Republicans in the Senate failed in their efforts to advance new economic stimulus measures worth about $500bn, after Democrats voted to block the legislation on the grounds that the package was too small to tackle the scale of the downturn still facing the US.
In a procedural vote on Thursday, 52 Republican senators approved the scaled-back fiscal stimulus bill with just one defection from their own ranks. However, because of unanimous Democratic opposition, the legislation failed to get the 60 votes required to move ahead towards final passage.
The failed vote highlights the extent to which Washington is deadlocked over new fiscal support for the US recovery, leaving many households, businesses, and state and local governments without the prospect of more assistance even as unemployment remains far above its pre-pandemic levels and coronavirus continues to spread in many states.
Most analysts and economists had predicted an agreement on a hefty new stimulus package by late July, but disagreements between Democrats and Republicans over the size and details of any agreement have hampered the talks.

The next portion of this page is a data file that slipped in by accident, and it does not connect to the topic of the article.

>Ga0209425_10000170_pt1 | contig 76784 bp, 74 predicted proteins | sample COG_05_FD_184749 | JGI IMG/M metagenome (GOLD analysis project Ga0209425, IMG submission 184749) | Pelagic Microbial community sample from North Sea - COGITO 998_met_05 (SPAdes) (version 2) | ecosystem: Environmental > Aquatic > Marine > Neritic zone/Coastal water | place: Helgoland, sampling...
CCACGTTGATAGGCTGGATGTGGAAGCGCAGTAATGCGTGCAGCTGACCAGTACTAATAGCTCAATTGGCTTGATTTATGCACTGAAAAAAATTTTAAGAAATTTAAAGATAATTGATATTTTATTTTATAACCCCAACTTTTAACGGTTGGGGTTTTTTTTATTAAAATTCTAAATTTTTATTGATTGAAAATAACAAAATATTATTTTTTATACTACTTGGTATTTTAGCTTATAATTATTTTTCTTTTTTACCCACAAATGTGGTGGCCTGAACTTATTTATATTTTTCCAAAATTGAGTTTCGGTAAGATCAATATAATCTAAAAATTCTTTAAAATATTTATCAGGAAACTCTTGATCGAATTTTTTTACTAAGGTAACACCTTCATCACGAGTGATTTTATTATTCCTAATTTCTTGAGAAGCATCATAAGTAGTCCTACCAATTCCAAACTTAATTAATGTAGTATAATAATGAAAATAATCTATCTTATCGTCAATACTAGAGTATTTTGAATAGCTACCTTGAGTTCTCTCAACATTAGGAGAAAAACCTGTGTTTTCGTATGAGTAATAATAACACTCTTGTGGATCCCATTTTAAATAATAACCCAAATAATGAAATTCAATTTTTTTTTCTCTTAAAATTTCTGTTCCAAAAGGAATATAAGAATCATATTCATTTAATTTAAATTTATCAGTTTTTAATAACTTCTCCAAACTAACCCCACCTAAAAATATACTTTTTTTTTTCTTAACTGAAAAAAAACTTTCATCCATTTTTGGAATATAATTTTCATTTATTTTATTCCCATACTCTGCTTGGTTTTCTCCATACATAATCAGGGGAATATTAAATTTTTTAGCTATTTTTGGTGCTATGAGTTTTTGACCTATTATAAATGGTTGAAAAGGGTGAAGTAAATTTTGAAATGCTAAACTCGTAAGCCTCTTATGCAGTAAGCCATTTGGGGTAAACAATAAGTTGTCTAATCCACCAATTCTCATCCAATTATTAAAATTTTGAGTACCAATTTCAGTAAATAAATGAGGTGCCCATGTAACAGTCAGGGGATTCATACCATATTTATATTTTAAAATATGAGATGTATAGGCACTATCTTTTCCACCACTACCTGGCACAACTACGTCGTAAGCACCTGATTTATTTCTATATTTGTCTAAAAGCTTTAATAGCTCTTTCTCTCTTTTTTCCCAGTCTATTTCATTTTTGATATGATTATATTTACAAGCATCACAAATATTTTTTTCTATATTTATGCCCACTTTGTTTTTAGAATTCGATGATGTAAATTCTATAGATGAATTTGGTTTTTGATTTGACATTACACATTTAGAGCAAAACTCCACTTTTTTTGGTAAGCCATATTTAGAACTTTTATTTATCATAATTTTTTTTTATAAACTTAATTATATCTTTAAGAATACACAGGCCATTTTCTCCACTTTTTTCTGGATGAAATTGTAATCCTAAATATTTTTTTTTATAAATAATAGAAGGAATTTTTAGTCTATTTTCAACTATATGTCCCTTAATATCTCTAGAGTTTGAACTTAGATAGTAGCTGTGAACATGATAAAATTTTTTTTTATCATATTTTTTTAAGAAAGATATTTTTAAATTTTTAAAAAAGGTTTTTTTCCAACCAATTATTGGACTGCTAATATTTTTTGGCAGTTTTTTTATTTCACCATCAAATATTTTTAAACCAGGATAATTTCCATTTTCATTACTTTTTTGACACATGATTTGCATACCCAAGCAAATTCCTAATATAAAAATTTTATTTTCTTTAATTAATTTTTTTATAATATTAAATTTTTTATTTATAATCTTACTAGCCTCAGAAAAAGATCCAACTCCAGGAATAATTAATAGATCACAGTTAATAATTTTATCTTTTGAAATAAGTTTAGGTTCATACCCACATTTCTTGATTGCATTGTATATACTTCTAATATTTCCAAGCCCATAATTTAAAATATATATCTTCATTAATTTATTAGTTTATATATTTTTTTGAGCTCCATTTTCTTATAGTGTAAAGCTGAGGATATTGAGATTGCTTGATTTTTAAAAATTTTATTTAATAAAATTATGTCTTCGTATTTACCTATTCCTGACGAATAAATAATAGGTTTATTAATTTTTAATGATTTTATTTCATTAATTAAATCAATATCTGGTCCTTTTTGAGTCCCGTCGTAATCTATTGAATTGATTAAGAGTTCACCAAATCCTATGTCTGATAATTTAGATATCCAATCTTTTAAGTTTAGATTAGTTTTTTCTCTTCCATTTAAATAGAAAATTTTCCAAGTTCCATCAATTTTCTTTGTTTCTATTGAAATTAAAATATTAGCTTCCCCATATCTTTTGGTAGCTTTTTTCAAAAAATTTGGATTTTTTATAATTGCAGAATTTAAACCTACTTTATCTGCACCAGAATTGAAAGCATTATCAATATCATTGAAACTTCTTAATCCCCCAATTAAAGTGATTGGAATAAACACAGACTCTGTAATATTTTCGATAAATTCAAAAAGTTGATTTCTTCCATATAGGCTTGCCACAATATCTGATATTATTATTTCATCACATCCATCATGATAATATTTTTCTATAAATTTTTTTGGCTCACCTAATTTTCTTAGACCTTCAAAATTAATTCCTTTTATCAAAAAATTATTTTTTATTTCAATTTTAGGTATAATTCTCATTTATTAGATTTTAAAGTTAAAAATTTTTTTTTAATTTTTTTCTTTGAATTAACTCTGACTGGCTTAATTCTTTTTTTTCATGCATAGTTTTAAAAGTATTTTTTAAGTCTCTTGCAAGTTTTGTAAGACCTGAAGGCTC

Democrats passed legislation in May to provide $3tn in new stimulus for the US economy, but Republicans repeatedly rejected it as too excessive.
Even though its prospects were slim, Mitch McConnell, the Republican leader in the Senate, wanted to put the limited stimulus bill to a vote to protect vulnerable senators from his party against Democratic accusations that they had turned down any additional help for the US economy.
The bill proposed this week by Senate Republicans extended emergency unemployment benefits that expired in July, albeit at half their previous level, but offered no additional direct payments to households or help for state and local governments.